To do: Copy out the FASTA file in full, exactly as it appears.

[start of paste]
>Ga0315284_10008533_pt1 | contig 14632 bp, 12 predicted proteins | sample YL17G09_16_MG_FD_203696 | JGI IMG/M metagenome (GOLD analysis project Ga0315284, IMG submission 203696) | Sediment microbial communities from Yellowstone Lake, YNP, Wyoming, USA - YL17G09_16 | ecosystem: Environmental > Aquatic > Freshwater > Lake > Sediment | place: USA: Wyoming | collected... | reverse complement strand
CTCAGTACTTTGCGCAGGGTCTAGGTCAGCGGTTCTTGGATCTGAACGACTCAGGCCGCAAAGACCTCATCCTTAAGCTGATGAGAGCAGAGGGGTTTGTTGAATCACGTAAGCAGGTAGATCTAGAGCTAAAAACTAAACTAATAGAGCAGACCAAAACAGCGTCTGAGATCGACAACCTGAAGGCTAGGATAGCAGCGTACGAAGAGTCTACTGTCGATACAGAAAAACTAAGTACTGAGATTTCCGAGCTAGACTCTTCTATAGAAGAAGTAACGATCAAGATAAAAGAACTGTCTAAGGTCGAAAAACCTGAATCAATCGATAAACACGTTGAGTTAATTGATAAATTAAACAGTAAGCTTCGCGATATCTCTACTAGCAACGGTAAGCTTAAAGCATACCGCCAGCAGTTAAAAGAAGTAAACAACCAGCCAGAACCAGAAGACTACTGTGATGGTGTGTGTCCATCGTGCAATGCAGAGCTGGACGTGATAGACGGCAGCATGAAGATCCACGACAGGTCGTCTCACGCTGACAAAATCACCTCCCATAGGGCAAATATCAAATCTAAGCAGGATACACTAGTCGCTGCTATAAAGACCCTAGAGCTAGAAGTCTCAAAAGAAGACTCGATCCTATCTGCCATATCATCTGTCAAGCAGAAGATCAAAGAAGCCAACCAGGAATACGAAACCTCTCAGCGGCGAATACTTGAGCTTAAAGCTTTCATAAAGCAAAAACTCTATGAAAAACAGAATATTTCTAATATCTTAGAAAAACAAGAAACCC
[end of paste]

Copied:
>Ga0315284_10008533_pt1 | contig 14632 bp, 12 predicted proteins | sample YL17G09_16_MG_FD_203696 | JGI IMG/M metagenome (GOLD analysis project Ga0315284, IMG submission 203696) | Sediment microbial communities from Yellowstone Lake, YNP, Wyoming, USA - YL17G09_16 | ecosystem: Environmental > Aquatic > Freshwater > Lake > Sediment | place: USA: Wyoming | collected... | reverse complement strand
CTCAGTACTTTGCGCAGGGTCTAGGTCAGCGGTTCTTGGATCTGAACGACTCAGGCCGCAAAGACCTCATCCTTAAGCTGATGAGAGCAGAGGGGTTTGTTGAATCACGTAAGCAGGTAGATCTAGAGCTAAAAACTAAACTAATAGAGCAGACCAAAACAGCGTCTGAGATCGACAACCTGAAGGCTAGGATAGCAGCGTACGAAGAGTCTACTGTCGATACAGAAAAACTAAGTACTGAGATTTCCGAGCTAGACTCTTCTATAGAAGAAGTAACGATCAAGATAAAAGAACTGTCTAAGGTCGAAAAACCTGAATCAATCGATAAACACGTTGAGTTAATTGATAAATTAAACAGTAAGCTTCGCGATATCTCTACTAGCAACGGTAAGCTTAAAGCATACCGCCAGCAGTTAAAAGAAGTAAACAACCAGCCAGAACCAGAAGACTACTGTGATGGTGTGTGTCCATCGTGCAATGCAGAGCTGGACGTGATAGACGGCAGCATGAAGATCCACGACAGGTCGTCTCACGCTGACAAAATCACCTCCCATAGGGCAAATATCAAATCTAAGCAGGATACACTAGTCGCTGCTATAAAGACCCTAGAGCTAGAAGTCTCAAAAGAAGACTCGATCCTATCTGCCATATCATCTGTCAAGCAGAAGATCAAAGAAGCCAACCAGGAATACGAAACCTCTCAGCGGCGAATACTTGAGCTTAAAGCTTTCATAAAGCAAAAACTCTATGAAAAACAGAATATTTCTAATATCTTAGAAAAACAAGAAACCC